Is Original Sin the answer?December 18, 2007 — Deacon Duncan
Since we’re on the topic of evil in human behavior, let’s take a look at the Christian doctrine of Original Sin and/or the so-called “sin nature.” Some Christians make a distinction between Original Sin and the “sin nature,” but the two ideas have enough in common that we can treat them as being basically the same idea, which is that Adam’s sin caused all mankind to become sinful. Or, as Mr. Horvath puts it,
the Christian religion says that people are by nature sinful and fallen. So it isn’t any surprise to Christians- or it shouldn’t be- when humans do bad things to other humans. We shouldn’t even be surprised when Christians are mean to other Christians…
When liberal pacifist Reinhold Neibuhr was confronted with the realities that emerged after WW2, he had a change of heart and mind and realized that Original Sin was real. GK Chesterton wrote that Original Sin was the only Christian doctrine that can actually be empirically demonstrated.
But does the doctrine of Original Sin really explain evil behavior? Or is it merely a superstition that does nothing more than attribute evil to an indetectable and magical “cause”?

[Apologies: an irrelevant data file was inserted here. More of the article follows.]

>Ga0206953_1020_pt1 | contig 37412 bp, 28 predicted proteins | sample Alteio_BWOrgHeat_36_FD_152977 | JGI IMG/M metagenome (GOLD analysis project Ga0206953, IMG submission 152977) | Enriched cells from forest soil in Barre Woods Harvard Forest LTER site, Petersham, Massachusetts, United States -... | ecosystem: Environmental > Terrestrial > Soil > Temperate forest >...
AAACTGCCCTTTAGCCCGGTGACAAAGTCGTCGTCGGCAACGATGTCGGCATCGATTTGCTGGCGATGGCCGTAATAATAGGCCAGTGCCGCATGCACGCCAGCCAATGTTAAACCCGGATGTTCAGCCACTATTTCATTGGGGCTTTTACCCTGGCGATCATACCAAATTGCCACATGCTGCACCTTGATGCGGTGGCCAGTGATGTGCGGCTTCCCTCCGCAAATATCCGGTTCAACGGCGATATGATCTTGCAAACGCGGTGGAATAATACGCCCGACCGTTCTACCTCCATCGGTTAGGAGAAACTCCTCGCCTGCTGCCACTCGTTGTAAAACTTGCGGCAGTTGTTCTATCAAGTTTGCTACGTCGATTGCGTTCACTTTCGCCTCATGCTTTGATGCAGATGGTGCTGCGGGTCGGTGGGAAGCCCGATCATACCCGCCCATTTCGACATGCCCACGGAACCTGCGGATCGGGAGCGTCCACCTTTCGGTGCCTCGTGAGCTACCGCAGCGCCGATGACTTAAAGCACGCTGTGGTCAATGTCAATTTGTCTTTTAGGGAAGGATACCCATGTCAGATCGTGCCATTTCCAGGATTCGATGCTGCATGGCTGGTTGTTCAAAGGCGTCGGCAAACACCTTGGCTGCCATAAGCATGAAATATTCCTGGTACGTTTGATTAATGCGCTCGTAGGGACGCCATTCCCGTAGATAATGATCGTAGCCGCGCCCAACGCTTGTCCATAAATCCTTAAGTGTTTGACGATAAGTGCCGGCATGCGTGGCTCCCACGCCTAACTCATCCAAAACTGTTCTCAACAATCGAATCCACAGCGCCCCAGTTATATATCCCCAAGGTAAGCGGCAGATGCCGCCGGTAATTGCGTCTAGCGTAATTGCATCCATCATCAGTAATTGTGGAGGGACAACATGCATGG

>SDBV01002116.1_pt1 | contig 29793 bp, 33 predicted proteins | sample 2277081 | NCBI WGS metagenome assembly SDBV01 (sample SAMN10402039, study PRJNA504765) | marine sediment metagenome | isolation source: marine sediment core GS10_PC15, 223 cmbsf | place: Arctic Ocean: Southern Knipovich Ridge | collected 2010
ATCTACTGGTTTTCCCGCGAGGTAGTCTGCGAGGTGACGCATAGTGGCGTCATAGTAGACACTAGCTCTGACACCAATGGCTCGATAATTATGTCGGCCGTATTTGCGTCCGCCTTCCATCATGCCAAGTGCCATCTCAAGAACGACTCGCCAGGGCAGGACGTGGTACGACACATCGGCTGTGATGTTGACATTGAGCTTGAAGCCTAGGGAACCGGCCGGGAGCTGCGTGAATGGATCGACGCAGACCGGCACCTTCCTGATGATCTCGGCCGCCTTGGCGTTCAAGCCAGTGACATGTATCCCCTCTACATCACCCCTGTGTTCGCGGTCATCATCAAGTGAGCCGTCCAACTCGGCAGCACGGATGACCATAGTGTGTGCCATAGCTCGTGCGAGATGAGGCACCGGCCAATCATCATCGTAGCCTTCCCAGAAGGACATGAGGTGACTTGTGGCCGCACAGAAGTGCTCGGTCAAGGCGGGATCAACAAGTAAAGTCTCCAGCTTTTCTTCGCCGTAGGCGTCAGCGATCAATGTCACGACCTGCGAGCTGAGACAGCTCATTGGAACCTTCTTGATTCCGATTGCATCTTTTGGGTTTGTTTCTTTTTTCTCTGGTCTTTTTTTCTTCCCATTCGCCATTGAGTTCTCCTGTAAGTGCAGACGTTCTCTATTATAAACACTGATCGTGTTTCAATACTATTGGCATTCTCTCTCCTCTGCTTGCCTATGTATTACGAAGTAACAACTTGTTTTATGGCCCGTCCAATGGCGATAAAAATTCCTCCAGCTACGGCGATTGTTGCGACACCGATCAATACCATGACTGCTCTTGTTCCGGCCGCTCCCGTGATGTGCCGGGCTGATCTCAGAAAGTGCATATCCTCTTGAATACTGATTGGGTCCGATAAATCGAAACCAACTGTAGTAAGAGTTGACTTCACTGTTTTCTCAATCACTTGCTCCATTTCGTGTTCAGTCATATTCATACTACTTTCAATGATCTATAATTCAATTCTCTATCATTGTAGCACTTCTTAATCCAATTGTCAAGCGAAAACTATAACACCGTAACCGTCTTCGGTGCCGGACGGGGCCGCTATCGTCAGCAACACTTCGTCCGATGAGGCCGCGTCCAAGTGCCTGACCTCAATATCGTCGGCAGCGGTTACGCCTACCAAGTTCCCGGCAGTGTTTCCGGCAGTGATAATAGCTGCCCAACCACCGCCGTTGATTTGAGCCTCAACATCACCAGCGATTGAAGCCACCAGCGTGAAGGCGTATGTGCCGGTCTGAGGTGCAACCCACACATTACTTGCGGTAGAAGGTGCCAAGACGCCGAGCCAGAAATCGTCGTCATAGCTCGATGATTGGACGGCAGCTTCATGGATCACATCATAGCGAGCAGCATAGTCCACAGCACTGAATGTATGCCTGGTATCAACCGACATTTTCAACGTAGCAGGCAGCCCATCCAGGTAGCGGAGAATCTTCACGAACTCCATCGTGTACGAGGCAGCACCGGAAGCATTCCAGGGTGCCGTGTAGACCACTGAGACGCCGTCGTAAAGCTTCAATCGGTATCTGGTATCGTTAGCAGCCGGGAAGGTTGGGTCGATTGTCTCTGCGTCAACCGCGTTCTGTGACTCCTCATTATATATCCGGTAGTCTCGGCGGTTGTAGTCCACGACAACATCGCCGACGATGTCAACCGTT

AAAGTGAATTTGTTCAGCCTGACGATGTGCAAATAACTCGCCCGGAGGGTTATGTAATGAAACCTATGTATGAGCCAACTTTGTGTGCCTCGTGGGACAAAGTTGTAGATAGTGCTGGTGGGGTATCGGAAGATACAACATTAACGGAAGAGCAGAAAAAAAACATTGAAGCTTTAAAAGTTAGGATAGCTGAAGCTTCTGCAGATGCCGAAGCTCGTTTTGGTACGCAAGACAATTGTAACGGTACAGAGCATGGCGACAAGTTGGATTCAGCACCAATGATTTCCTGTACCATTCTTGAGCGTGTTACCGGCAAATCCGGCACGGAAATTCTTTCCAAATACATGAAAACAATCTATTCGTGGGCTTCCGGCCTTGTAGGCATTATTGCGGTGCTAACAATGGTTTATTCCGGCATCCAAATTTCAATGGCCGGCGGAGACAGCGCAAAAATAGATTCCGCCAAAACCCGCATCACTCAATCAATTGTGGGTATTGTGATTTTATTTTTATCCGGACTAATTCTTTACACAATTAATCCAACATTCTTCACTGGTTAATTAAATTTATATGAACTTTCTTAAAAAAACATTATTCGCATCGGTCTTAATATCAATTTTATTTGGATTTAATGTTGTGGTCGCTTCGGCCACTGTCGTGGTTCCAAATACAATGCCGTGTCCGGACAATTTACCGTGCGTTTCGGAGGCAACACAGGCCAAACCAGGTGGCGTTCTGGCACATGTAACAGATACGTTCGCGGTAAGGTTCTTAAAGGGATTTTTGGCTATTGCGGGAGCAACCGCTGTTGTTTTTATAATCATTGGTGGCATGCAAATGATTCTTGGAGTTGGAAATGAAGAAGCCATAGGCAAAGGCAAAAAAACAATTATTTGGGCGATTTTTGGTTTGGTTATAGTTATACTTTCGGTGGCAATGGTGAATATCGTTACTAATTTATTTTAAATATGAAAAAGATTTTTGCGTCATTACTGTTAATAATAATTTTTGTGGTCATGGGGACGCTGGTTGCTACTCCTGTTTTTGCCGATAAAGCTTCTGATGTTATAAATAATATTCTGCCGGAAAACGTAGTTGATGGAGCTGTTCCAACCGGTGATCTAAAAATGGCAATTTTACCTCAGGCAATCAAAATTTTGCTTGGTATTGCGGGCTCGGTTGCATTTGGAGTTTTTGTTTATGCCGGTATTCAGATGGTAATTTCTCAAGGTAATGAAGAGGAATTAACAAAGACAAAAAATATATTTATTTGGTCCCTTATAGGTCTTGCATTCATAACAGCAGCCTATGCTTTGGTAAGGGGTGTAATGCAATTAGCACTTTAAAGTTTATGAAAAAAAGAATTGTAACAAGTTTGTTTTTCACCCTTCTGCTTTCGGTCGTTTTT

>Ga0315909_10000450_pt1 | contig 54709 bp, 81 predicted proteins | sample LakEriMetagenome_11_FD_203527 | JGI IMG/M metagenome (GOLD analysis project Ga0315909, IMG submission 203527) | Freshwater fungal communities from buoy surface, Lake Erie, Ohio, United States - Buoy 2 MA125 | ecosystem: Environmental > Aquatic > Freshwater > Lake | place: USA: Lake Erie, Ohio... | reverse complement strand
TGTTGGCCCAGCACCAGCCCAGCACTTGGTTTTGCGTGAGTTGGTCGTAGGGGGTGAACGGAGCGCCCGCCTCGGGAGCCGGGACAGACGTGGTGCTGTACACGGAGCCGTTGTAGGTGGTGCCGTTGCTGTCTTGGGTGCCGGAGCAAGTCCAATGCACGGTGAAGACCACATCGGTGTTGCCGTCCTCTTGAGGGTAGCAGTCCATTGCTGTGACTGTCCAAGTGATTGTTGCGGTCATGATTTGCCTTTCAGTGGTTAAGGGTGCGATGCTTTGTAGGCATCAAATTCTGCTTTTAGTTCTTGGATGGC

The difference between a scientific explanation and a superstitious attribution is that the scientific explanation starts with a cause whose nature and characteristics are understood well enough that we can accurately determine what consequences will result if that cause operates in the real world. Science, in other words, allows you to engage in forwards thinking–starting from the “cause” and determining precisely and accurately what consequences must follow.
Superstition, by contrast, is backwards thinking. You see something you don’t understand, you ascribe it to some magical cause, and you’re done. You do not show that any actual connection exists between the observed result and its purported cause. Often you can’t even say what such a connection would consist of. And not infrequently, you aren’t too clear on what the cause even is, or what characteristics it has. The purpose of superstition is not to give us a sequence of verifiable causes and effects, but merely to reassure the believer that the answer is “known” and accounted for.
So let’s think some about this so-called “sin nature” of man. What is it, exactly? Is it a physical characteristic, like a gene or something? There are passages in the Bible that might lend themselves to that interpretation. Sin supposedly resides “in the flesh” and is something we inherit from our parents. In fact, the virgin birth is supposed to have been necessary in order that Jesus could be born without sin, so apparently “sin nature” is supposed to be something that is physically transmitted from fathers to their children.